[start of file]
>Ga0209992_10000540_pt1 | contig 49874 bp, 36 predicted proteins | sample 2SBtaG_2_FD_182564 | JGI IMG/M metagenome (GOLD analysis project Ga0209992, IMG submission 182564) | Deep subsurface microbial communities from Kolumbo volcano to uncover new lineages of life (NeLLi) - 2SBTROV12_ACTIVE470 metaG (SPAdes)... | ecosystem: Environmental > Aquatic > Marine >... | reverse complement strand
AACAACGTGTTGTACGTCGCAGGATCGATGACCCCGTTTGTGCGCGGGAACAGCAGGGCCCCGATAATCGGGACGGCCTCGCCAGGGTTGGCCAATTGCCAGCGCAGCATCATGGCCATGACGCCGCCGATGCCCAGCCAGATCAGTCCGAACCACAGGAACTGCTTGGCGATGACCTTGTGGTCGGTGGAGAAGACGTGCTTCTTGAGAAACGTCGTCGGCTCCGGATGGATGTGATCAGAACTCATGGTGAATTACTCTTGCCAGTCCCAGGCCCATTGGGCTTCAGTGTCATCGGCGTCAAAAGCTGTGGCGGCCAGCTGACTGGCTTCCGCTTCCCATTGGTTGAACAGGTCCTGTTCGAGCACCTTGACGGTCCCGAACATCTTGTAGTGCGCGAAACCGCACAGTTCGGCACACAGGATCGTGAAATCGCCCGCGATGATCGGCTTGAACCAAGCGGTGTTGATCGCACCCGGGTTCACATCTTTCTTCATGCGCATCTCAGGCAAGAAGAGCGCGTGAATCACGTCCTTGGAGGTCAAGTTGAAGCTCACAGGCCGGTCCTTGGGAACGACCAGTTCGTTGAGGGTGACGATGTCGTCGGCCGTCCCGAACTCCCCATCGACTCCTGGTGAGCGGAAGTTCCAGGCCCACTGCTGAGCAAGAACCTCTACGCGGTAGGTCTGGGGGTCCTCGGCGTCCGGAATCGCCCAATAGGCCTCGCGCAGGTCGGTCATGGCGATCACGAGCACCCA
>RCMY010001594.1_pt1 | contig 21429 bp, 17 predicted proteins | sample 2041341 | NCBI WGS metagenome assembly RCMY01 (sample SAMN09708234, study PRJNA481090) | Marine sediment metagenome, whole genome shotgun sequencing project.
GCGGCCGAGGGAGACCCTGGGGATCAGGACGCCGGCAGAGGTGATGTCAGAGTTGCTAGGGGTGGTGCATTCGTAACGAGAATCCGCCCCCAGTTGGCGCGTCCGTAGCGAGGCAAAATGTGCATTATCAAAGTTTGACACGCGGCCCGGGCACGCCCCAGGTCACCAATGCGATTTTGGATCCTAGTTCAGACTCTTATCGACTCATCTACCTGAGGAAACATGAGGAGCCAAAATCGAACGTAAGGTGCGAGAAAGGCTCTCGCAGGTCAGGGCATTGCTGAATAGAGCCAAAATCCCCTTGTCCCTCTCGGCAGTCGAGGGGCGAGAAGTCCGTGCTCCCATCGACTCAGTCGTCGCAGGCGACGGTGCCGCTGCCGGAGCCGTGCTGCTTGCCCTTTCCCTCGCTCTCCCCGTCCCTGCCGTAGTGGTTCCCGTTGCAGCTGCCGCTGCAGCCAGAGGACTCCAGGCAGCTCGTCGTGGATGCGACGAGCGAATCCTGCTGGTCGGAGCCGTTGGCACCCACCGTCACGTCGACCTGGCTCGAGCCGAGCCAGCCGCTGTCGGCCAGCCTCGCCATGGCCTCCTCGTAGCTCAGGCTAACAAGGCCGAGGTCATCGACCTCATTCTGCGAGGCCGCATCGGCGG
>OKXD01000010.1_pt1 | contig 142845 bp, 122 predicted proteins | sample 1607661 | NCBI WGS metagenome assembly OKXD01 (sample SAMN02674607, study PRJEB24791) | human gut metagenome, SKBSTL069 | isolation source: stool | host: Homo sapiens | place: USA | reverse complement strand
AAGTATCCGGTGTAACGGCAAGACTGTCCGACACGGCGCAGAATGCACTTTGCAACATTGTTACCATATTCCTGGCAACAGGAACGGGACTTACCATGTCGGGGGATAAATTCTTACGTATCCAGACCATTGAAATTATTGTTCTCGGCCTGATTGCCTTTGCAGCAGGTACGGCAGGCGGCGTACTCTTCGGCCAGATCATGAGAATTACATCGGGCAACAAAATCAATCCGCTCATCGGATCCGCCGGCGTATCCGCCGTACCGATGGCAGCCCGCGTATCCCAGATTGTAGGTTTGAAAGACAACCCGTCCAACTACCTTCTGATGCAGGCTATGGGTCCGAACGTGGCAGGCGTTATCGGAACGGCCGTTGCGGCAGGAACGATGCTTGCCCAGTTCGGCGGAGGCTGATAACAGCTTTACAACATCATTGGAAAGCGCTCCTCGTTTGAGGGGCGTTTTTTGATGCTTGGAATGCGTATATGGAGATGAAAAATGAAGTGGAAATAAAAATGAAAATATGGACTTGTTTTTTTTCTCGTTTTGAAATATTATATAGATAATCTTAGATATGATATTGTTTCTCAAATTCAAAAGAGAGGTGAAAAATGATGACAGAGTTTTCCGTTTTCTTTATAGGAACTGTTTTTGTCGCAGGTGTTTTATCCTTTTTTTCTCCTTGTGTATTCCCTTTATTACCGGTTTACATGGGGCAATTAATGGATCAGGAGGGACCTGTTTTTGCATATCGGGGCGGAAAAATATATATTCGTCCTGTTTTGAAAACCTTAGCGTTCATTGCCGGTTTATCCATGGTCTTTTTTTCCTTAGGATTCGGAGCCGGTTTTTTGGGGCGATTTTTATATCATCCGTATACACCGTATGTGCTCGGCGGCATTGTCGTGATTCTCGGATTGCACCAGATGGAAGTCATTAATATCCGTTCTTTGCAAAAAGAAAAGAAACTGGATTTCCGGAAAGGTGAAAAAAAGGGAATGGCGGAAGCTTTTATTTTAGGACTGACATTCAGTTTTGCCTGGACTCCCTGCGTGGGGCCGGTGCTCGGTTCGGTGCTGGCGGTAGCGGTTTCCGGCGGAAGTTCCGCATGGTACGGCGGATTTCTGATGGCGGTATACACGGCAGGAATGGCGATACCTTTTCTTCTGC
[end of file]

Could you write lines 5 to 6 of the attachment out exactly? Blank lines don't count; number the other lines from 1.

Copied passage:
>OKXD01000010.1_pt1 | contig 142845 bp, 122 predicted proteins | sample 1607661 | NCBI WGS metagenome assembly OKXD01 (sample SAMN02674607, study PRJEB24791) | human gut metagenome, SKBSTL069 | isolation source: stool | host: Homo sapiens | place: USA | reverse complement strand
AAGTATCCGGTGTAACGGCAAGACTGTCCGACACGGCGCAGAATGCACTTTGCAACATTGTTACCATATTCCTGGCAACAGGAACGGGACTTACCATGTCGGGGGATAAATTCTTACGTATCCAGACCATTGAAATTATTGTTCTCGGCCTGATTGCCTTTGCAGCAGGTACGGCAGGCGGCGTACTCTTCGGCCAGATCATGAGAATTACATCGGGCAACAAAATCAATCCGCTCATCGGATCCGCCGGCGTATCCGCCGTACCGATGGCAGCCCGCGTATCCCAGATTGTAGGTTTGAAAGACAACCCGTCCAACTACCTTCTGATGCAGGCTATGGGTCCGAACGTGGCAGGCGTTATCGGAACGGCCGTTGCGGCAGGAACGATGCTTGCCCAGTTCGGCGGAGGCTGATAACAGCTTTACAACATCATTGGAAAGCGCTCCTCGTTTGAGGGGCGTTTTTTGATGCTTGGAATGCGTATATGGAGATGAAAAATGAAGTGGAAATAAAAATGAAAATATGGACTTGTTTTTTTTCTCGTTTTGAAATATTATATAGATAATCTTAGATATGATATTGTTTCTCAAATTCAAAAGAGAGGTGAAAAATGATGACAGAGTTTTCCGTTTTCTTTATAGGAACTGTTTTTGTCGCAGGTGTTTTATCCTTTTTTTCTCCTTGTGTATTCCCTTTATTACCGGTTTACATGGGGCAATTAATGGATCAGGAGGGACCTGTTTTTGCATATCGGGGCGGAAAAATATATATTCGTCCTGTTTTGAAAACCTTAGCGTTCATTGCCGGTTTATCCATGGTCTTTTTTTCCTTAGGATTCGGAGCCGGTTTTTTGGGGCGATTTTTATATCATCCGTATACACCGTATGTGCTCGGCGGCATTGTCGTGATTCTCGGATTGCACCAGATGGAAGTCATTAATATCCGTTCTTTGCAAAAAGAAAAGAAACTGGATTTCCGGAAAGGTGAAAAAAAGGGAATGGCGGAAGCTTTTATTTTAGGACTGACATTCAGTTTTGCCTGGACTCCCTGCGTGGGGCCGGTGCTCGGTTCGGTGCTGGCGGTAGCGGTTTCCGGCGGAAGTTCCGCATGGTACGGCGGATTTCTGATGGCGGTATACACGGCAGGAATGGCGATACCTTTTCTTCTGC